Megamind: The Line Between Hero and Villain, Blurred in Blue

Megamind: Bad Guy Gone Good?


What happens when your dreams come true?

At  Christ Church Santa Fe, we began a intermittent ministry of hosting movie nights during the summer.  I would put together a brief write up (called REEL Conversations) to help people think through the movie with discernment in order to see the redemption offered in it, which is a true reality for any movie. This is the write up for the movie Megamind.

I admit that I love animated movies like Megamind. This movie might just be in my Top 10 of all time. This movie-story is one where the lines between hero and villain are blurred, albeit in blue, but blurred nonetheless.  Who is the “bad-guy” (antagonist) and who is the “good-guy” (protagonist), anyway?

 Central to the story is the theme of identity and hope, and what happens when your wildest dreams finally come true.  Will it be enough?  Will your ultimate hope – the thing that drives all that you do – satisfy you in the end?

Most of us tend to live with the functional philosophy coined by the Neal McCoy country song, that “If you can’t be good, be good at it.”  You can’t escape who you are, so just be the best you that you can be.  It doesn’t matter who you are or what you do; just be the best that you can be.  Megamind comes into this early in his life and bases his life on being the best bad guy he can be.

Until one day he reaches the end.  He has accomplished all his goals.  He has reached all his dreams.  He has become the best at being bad.  And the reality sets in that there not only might, but must, be something more.

At the end of the day, we have the story about how a bad guy becomes a good guy, and the journey he takes to get there.  And that sometimes, what we thought we were all along and what we thought we wanted, might not turn out to be the total truth after all.

Questions to consider:

  1. Who is the good guy, and who is the bad guy?  What makes them so?
  2. What led to Megamind’s conclusion that his destiny was to become the best bad guy ever?
  3. When did things start to change for Megamind? What happened to make him become something he was not previously (consider the quote below)
  4. How did Megamind end up, and is there something you can take-away from this story for your life?

Quote to consider:

Thomas Chalmers, an 18th century pastor preached a sermon titled “The Expulsive Power of a New Affection”, where he argues that lasting change can only be found not by the denial of a desire, but by replacing it with a new one. He begins by saying:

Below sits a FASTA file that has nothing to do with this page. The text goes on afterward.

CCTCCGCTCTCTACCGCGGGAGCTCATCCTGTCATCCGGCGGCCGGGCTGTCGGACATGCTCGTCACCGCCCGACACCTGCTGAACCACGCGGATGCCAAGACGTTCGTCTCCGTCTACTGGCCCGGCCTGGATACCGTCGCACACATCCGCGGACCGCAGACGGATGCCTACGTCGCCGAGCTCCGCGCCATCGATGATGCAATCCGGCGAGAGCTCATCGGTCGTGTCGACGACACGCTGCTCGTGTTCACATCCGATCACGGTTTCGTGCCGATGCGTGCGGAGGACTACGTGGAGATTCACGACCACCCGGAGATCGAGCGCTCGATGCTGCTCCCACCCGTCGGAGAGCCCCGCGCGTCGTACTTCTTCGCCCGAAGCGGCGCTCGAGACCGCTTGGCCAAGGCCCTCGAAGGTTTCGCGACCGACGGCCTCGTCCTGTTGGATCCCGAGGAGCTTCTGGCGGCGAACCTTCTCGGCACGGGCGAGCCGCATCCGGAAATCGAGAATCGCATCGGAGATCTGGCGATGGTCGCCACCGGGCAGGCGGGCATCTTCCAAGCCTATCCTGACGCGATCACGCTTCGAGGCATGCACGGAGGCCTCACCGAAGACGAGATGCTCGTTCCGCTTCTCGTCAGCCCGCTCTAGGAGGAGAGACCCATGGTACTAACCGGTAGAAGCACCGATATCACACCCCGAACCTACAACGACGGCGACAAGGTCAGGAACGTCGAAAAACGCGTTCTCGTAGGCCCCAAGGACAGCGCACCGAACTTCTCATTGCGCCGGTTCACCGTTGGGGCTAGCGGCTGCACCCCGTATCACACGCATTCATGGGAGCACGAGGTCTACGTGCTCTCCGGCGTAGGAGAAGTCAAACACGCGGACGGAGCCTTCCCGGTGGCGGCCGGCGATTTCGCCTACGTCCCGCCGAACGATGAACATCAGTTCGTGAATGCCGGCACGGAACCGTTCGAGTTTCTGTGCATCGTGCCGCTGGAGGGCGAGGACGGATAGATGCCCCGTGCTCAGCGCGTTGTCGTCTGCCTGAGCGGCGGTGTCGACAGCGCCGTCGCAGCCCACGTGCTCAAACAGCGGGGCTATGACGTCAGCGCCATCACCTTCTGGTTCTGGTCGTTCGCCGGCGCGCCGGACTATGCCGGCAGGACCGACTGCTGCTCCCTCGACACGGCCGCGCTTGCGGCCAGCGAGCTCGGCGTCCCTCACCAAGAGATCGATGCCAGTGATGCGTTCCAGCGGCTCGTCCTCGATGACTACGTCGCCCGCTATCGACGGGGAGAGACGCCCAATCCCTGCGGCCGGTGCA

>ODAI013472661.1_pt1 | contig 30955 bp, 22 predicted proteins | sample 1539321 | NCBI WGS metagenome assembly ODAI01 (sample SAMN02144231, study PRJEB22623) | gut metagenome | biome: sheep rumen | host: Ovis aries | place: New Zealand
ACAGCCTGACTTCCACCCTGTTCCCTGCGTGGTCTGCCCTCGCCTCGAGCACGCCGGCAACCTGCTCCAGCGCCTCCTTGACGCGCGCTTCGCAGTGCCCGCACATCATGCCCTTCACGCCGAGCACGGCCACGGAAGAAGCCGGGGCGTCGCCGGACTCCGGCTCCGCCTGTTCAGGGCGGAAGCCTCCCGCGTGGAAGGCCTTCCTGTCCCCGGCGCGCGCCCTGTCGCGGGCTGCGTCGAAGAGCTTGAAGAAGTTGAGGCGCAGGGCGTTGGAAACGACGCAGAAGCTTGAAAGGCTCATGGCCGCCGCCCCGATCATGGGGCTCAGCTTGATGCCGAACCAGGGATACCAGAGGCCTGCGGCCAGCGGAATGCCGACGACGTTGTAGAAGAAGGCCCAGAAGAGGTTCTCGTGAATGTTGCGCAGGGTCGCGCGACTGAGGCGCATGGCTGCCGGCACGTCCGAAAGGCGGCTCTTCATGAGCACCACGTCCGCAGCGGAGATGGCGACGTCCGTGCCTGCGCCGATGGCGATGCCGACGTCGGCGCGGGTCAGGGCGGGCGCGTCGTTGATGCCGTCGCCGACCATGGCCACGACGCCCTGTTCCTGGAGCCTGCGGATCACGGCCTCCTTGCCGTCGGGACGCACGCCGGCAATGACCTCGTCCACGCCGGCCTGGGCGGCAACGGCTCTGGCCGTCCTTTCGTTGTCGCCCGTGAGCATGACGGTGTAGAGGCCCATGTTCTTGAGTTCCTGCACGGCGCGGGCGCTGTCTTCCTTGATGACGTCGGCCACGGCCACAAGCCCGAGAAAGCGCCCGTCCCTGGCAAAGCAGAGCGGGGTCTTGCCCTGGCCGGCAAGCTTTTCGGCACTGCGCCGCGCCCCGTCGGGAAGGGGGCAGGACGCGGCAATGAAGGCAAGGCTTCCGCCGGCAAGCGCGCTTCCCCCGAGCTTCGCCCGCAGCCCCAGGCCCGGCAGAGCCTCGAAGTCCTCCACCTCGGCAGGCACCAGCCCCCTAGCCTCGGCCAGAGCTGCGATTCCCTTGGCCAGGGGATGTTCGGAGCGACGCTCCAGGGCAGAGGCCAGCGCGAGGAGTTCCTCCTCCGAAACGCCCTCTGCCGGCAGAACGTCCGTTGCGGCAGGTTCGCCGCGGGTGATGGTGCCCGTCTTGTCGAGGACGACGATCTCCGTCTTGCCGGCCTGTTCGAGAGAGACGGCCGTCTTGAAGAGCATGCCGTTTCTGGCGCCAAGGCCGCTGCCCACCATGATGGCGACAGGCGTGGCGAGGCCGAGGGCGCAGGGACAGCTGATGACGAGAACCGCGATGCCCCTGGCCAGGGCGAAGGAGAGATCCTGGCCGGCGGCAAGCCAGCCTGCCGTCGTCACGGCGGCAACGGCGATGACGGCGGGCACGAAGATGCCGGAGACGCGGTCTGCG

There are two ways in which [one] may attempt to displace from the human heart its love of the world; either by a demonstration of the world’s vanity, so as that the heart shall be prevailed upon simply to withdraw its regards from an object that is not worthy of it; or, by setting forth another object, even God, as more worthy of its attachment; so as that the heart shall be prevailed upon, not to resign an old affection which shall have nothing to succeed it, but to exchange an old affection for a new one. My purpose is to show, that from the constitution of our nature, the former method is altogether incompetent and ineffectual and that the latter method will alone suffice for the rescue and recovery of the heart from the wrong affection that domineers over it.

Thoughts on Thursday: Good Therapy!

Mad TV Bob Newhart Skit

This is just hilarious! Had to share it…

It does provide for an interesting commentary on  how we may deal with sins and patterns in our lives.

What do you guys think?  Besides just being funny, could this be good advice to listen to when dealing with sin and our sanctification?

Great Question

Why do we give some of these guys (like Rob Bell, Joel Osteen, Mark Driscoll) such a hard time (and I am in Rob Bellthis boat), when they seem to be the only ones at least and trying and in some ways successfully “engaging the culture” we live in? The original question posed by Anthony was:

Question: how come people who claim to have the best theology to deal with transforming and reaching “the culture” seem the be the most ill-equipped, uncreative, and unsuccessful at actually speaking to “the culture?”

I would have to say that I think Driscoll stands outside of Anthony’s critique – at least to some degree.  I included him because he takes alot of hits (at least it seems) from some of his Reformed brothers and sisters.  Thoughts, comments, suggestions?Check out the original post over at Anthony Bradley’s blog.

Great quote: Holistic Gospel-Reminder

Check out this great quote by Christopher J.H. Wright from The Mission of God, over on Of First Importance.

Bluntly, we need a holistic gospel because the world is in a holistic mess. And by God’s incredible grace we have a gospel big enough to redeem all that sin and evil has touched. And every dimension of that good news is good news utterly and only because of the blood of Christ on the cross. 

– Christopher J. H. Wright, The Mission of God, 315. 

Also, for an interesting discussion on just what the “gospel” is, go check out my friend Stephen’s blog over at Daylight

Thoughts on Thursday – Are adopted children real children?